The Preserve’s Spring Spotlight Species: Garter Snake

Share on facebook
Share on twitter
Share on linkedin
Image: Michael J Carr

Last weekend was the first time I witnessed reptiles on the move in the Preserve! In honor of their emergence, this #sciencesaturday is dedicated to the first snake I saw this spring: the common garter snake (Thamnophis sirtalis). The harmless eastern garter snake was also listed as the state snake of Virginia in 2016, and we even share it as the reptile state symbol with Massachusetts.

Image: Sarah Causey

Garter snakes, a medium-sized reptile that grows up to two feet long, are widely found throughout the diversity of North and Central America. They are distinguishable by yellow or white stripes down their green/black/brown body. Garter snakes are emerging from brumation, a period of dormancy where they slow down their metabolism and activity and do not eat (but still need to drink). Similar to hibernation for mammals, however, these reptiles will gather in larger groups to wait out the colder months in dens.

Image: Becky Conway

Once they venture above ground, the males move first, trying to warm up in the sun to be ready to mate with the larger females, which produce a sex-specific pheromone to attract male snakes in droves (a scent other males try to imitate to lure competing males away from the females). These mating balls can be made up of up to 25 males vying to copulate, and leads to intense competition.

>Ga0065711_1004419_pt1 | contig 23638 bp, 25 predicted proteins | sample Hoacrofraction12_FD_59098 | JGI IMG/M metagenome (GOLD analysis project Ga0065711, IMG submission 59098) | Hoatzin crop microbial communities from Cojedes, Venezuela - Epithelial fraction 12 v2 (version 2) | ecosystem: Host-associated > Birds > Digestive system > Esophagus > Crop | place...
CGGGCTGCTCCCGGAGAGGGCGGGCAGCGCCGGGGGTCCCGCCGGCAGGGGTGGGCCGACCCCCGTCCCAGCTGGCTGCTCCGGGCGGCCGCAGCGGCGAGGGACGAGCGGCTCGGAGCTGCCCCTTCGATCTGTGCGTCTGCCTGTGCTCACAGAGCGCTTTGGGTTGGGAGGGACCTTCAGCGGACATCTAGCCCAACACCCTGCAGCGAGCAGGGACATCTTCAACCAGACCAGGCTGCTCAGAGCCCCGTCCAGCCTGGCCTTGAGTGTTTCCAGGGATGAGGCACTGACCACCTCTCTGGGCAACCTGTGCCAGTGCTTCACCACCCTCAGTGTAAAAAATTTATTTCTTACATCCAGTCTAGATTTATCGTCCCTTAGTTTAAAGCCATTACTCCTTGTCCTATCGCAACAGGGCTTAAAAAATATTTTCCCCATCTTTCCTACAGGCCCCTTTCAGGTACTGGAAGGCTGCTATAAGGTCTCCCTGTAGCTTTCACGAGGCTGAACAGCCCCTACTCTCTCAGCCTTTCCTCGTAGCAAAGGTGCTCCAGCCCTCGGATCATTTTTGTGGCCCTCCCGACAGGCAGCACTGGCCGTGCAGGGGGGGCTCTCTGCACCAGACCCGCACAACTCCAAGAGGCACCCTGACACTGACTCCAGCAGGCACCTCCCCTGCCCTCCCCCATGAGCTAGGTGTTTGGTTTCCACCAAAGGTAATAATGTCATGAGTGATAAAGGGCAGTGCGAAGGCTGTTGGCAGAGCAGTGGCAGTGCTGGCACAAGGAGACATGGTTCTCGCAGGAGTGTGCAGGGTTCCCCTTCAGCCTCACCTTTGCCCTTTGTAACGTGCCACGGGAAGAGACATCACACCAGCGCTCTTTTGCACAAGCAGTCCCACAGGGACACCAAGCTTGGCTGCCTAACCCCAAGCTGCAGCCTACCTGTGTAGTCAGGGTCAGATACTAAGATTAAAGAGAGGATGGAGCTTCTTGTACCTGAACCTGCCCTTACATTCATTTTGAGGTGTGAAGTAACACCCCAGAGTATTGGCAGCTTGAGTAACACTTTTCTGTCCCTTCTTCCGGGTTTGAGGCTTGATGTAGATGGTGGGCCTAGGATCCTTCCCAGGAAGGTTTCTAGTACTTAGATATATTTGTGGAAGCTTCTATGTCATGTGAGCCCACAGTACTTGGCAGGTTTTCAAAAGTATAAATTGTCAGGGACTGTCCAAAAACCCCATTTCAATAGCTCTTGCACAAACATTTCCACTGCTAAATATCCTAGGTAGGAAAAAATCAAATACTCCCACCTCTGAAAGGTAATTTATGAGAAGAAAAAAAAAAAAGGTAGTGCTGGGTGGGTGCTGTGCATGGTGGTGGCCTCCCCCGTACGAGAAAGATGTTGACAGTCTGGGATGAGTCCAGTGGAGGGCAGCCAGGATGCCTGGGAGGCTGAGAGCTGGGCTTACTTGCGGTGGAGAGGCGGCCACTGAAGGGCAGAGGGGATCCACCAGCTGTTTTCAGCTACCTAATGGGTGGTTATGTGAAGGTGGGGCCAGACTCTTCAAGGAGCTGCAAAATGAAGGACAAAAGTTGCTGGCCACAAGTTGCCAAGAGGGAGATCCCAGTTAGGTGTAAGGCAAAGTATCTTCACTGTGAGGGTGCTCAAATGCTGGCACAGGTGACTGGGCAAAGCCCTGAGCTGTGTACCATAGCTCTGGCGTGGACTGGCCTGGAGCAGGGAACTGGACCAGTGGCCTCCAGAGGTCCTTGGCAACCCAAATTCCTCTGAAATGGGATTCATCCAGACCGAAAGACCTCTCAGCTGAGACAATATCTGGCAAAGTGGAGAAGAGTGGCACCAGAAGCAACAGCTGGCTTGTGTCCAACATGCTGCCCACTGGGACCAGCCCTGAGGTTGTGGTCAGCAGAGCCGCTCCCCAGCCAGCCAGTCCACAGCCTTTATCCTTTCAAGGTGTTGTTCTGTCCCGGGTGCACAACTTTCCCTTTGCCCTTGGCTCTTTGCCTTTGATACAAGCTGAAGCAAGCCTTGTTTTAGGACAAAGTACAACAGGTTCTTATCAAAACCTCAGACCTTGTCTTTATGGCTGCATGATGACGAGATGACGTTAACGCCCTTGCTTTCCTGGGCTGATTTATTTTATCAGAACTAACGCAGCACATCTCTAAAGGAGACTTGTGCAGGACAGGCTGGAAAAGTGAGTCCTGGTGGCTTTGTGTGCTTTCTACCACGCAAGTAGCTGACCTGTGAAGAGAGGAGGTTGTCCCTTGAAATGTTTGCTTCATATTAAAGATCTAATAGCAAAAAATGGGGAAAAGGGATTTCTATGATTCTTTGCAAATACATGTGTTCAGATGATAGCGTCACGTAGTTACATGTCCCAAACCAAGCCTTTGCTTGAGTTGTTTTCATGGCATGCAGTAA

Afterwards, females can store the male’s sperm before fertilizing the eggs internally. Because garter snakes are ovoviviparous, the eggs are incubated in the lower abdomen until they hatch inside the mother, and she gives birth to live young. Gestation is about two to three months, and litter size varies from 3 to 80+ young. As juveniles, they are a tasty snack for other critters like raccoons, birds of prey, shrews, and even large frogs.  

Image: Becky Conway

Garter snakes are mostly harmless to humans (if bitten, it might cause itching or a rash but is not deadly), but they do have a mildly venomous saliva to help them defend themselves and catch their prey. As carnivores, garter snakes eat any animal smaller than them either on land or in the water. When eating amphibians, like frogs, toads, and newts, garter snakes are not only resistant to their prey’s poison but can absorb it to become poisonous themselves. *Remember, venomous is something that bites or stings and makes you sick, but poisonous is something that you touch or ingest that makes you sick. Garter snakes are one of the few snakes that can be both!

Image: Becky Conway

Look for these smooth and cool species and their other scaly friends as you hike at the Preserve this weekend. Keep your eyes peeled not only on the ground, but through some of the lower branches of the mountain laurel and spice bush, and on any sunny rock where they may be basking. Please avoid handling them, as they can release a foul-smelling odor from their anal glands – another one of their forms of defense! 

Leave a comment

Your email address will not be published. Required fields are marked *

This site uses Akismet to reduce spam. Learn how your comment data is processed.